Hall County Board of Commissioners
What: Work session to discuss proposed changes to business license code and adult entertainment ordinance, as well as agreement with Northeast Georgia Medical Center approving bond package
When: 3 p.m. today
Where: Hall County Government Center, 2875 Browns Bridge Road in Gainesville
The Hall County Board of Commissioners will discuss proposed changes to the business license code, which have been in the works for months, at a work session today.
The commissioners intend to hold a public hearing on the matter at its Thursday voting session.
Changes include reducing the grace period for late payments, requiring businesses to have a license before opening their doors and possible fee adjustments.
But an earlier proposal to require businesses to submit a tax form verifying the number of people they employ is unlikely to get the support of the board.
Officials have said such a form could potentially reveal personal details such as income earned and Social Security numbers, while also placing an unnecessary burden on compliant businesses.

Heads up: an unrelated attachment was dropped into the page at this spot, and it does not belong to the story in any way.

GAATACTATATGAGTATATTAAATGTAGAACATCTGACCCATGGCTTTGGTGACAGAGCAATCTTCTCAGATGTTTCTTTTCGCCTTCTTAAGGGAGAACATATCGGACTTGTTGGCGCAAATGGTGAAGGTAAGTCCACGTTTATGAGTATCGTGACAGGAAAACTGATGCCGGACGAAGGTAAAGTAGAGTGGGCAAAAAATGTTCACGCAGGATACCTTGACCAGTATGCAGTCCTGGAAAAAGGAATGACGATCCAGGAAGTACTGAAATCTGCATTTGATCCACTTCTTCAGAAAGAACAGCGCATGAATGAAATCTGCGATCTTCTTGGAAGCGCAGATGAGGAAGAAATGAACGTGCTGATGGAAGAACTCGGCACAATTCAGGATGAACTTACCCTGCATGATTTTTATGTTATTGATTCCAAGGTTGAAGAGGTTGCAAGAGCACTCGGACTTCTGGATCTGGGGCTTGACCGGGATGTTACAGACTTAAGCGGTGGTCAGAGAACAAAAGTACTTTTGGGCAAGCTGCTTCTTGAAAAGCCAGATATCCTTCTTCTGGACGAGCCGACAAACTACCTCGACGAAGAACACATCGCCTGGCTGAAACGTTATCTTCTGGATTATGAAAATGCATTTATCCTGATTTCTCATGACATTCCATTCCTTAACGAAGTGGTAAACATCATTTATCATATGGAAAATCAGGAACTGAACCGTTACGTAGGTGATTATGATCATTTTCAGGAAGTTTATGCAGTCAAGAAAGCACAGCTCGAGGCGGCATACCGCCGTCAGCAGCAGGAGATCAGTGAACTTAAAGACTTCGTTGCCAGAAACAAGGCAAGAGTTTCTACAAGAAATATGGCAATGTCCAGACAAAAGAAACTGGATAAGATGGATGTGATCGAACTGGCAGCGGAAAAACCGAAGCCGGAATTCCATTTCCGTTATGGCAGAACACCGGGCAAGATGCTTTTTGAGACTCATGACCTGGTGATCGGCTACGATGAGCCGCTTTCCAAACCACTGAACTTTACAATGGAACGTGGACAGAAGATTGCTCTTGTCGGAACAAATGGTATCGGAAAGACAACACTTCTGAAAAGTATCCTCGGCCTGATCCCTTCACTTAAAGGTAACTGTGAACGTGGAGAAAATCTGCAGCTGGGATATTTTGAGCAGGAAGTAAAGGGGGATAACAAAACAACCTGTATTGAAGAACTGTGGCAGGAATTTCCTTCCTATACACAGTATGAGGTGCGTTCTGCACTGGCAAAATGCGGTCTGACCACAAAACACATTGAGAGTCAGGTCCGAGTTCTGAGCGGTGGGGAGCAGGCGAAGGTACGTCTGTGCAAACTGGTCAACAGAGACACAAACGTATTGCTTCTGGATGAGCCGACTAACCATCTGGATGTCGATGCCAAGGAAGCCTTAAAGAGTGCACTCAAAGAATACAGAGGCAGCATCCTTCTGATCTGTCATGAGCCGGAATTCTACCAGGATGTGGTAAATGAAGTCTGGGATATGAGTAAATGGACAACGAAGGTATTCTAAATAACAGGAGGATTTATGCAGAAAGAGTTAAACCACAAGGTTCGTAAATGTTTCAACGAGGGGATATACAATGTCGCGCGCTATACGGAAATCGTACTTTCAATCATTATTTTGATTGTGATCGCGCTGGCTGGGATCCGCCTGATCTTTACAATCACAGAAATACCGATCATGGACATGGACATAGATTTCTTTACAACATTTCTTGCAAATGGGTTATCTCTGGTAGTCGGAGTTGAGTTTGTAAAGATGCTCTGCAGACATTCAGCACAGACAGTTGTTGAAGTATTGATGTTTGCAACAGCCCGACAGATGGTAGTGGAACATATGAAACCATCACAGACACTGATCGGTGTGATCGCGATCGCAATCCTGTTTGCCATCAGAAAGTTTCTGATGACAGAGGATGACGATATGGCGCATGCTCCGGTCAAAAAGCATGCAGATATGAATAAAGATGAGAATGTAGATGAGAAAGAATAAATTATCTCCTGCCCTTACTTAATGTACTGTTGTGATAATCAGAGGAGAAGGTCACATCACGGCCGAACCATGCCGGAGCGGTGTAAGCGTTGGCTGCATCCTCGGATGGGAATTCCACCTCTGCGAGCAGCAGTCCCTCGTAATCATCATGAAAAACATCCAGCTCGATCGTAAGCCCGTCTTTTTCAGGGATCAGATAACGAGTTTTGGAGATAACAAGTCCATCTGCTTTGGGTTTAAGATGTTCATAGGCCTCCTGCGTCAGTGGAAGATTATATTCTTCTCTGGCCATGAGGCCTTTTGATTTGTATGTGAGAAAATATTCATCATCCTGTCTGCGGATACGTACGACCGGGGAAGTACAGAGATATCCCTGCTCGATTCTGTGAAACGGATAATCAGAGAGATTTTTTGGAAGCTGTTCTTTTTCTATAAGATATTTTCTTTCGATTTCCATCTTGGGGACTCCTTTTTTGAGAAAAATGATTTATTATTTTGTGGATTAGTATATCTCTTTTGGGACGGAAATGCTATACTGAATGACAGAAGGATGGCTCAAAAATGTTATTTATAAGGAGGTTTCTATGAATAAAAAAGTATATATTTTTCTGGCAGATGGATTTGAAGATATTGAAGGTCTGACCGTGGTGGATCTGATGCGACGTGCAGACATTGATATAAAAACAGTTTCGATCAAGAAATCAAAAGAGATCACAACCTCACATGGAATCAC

In other business today, the board will discuss proposed changes to the adult entertainment ordinance.
Hall County in May enacted a 180-day moratorium on adult entertainment establishments, including strip clubs, adult bookstores and video stores, so officials could review and update the ordinance.
The moratorium froze the issuance and approval of any and all permits and licenses for adult-themed businesses, but did not affect adult entertainment establishments already legally operating in the county.
County officials have said the ordinance already has strict regulations in place for adult entertainment businesses, and any changes would likely tighten these constraints.
Finally, the board will discuss an intergovernmental agreement with Northeast Georgia Medical Center.
The hospital intends to convert its construction loans on the building of its new facility in Braselton into bonds, according to county officials, and the board must sign off on the interest rates, as well as other conditions, tied to the bond package.
Officials said the hospital put off rolling the loans into bonds a few years ago, but that doing so now will save money in the long run.